That's Eligible?! Spring break health essentials for teens and kids

Spring break is normally associated with long days at the beach and lots of sun, but for working parents the reality is much different. For parents with school-aged children, spring break is a hectic time when childcare is up in the air. Instead of spending eight hours at school everyday, kids are suddenly free for a week or two.

In other words, childcare is suddenly a concern. But there's some good news for parents with school-aged kids — your flexible spending account (FSA) and dependent care flexible spending account (DCFSA) might be able to help. Here's some things to know about spring break health essentials for teens and kids.

Consider day camps for children under 13

If your child is normally at school while you're at work, then spring break throws a wrench into your usual routine. Instead of panicking and hiring a babysitter, consider a day camp instead. Day camps can include anything from sports camps to learning how to code. Regardless of what your kids are interested in, you'll be able to find something that interests them. Plus, zoos often offer both day and night camps for kids.

The best part is that you might be able to use your dependent care flexible spending account to pay for it. Depending on your tax bracket, that might mean you'll get a savings of 20% or more on spring break camp expenses because you do not have to pay taxes on DCFSA-eligible expenses.

There are a few rules for using DCFSA funds to pay for day camps. For example, kids under 13 years old are eligible and the parent (that's you) needs to be working full-time, in school full-time, or trying to find a job. In other words, stay-at-home parents can't use a DCFSA to pay for day camps.

Make doctors appointments for your teenager

Whether it's a physical your kid needs for high school spring sports, acne treatment from a dermatologist or the annual checkup that's been forgotten, spring break might be the perfect time to get your teenager up to date on their appointments.

Even though you might have to take time off of work to go with him or her, you don't have to worry about coordinating your work schedule with his or her school schedule. Instead, you can make appointments for the time that suits you best. Plus, you can use your FSA for copays or prescription costs.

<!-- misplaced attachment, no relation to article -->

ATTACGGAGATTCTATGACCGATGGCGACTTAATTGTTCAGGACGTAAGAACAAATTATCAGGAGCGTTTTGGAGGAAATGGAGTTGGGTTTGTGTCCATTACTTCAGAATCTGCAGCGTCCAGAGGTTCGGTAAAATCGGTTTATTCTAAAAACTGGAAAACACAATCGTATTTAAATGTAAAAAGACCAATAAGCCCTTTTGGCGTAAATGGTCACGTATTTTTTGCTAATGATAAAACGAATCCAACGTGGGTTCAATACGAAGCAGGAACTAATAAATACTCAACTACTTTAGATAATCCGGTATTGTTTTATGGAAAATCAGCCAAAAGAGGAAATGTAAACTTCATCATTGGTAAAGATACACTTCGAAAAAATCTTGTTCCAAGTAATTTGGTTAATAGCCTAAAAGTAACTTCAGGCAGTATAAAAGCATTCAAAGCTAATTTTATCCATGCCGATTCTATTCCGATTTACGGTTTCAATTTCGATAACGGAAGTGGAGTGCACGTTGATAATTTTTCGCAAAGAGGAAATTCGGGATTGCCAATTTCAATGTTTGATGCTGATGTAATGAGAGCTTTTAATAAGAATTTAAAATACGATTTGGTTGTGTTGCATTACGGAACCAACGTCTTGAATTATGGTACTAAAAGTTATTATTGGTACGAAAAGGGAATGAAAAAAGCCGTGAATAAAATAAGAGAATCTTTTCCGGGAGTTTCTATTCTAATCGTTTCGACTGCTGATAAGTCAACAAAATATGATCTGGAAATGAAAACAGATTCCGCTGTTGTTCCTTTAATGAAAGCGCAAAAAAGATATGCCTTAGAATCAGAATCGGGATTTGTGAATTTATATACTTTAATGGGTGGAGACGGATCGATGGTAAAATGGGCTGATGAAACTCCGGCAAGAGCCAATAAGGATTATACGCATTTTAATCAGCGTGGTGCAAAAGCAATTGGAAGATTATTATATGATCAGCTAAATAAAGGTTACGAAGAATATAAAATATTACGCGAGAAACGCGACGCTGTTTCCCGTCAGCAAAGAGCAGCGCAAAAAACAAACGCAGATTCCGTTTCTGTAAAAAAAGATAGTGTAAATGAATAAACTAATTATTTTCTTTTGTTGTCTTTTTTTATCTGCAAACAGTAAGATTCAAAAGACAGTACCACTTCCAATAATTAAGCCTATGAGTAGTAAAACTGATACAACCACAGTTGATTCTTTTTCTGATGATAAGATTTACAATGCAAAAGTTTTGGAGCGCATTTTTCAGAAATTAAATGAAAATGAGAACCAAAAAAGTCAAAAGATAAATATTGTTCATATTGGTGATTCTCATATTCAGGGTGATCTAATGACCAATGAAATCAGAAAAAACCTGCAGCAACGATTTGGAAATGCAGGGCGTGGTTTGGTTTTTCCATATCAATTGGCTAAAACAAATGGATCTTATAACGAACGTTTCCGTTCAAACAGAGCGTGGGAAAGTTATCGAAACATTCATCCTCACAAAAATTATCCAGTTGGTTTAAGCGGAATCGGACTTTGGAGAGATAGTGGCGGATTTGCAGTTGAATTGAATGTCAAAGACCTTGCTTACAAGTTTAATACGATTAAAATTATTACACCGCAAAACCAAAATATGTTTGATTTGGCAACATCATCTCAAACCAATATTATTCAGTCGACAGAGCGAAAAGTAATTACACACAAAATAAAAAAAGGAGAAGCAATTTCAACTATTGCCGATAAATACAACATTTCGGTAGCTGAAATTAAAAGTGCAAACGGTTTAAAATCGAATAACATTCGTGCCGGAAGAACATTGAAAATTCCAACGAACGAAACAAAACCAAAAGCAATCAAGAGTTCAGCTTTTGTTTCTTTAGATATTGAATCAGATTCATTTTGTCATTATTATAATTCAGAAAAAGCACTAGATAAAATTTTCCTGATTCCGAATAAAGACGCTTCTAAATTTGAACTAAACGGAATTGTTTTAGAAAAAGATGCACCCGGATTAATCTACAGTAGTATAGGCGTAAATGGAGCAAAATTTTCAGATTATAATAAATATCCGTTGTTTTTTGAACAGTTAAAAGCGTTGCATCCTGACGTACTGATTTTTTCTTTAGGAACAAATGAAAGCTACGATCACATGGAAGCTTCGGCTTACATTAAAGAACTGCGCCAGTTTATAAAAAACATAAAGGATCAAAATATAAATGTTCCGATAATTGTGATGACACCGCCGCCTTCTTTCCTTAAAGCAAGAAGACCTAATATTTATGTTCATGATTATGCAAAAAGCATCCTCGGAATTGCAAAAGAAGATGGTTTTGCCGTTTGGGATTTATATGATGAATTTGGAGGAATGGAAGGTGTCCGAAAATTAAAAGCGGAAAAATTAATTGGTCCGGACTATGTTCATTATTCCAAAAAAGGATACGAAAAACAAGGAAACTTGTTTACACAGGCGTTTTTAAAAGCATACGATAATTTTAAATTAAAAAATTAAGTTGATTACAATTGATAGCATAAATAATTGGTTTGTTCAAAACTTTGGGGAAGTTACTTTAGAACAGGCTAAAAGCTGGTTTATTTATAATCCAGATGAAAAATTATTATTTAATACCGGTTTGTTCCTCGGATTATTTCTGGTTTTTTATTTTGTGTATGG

Get eye exams before the summer rush

A lot of parents wait until summer to schedule doctors' appointments, but the truth is that spring break is actually easier. It's a shorter time period and every school district is on a different schedule, so doctors' offices won't be as busy. If your child is due for an eye exam, or has complained that his or her glasses no longer feel right, then spring break might be the perfect time to visit an optometrist.

You can use your FSA to pay for the visit, and you can use it to pay for prescription sunglasses. Prescription sunglasses may seem like a luxury but they're a necessity for teenagers who have a driver's license, especially during sunny summer months, which are right around the corner.

Bottom line

If you're stuck at the office while your kids are on spring break, don't fret. There are plenty of FSA- and DCFSA-eligible ways for you to create a healthy and happy spring break for your kids or teens, and help you save money along the way.


Don't waste time hunting for ways to spend your tax-free funds. In That's Eligible?!, we'll bring you these updates every Monday, so you don't have to. And for all things flex spending, be sure to check out the rest of our Learning Center, and follow us on Facebook, Instagram and Twitter.

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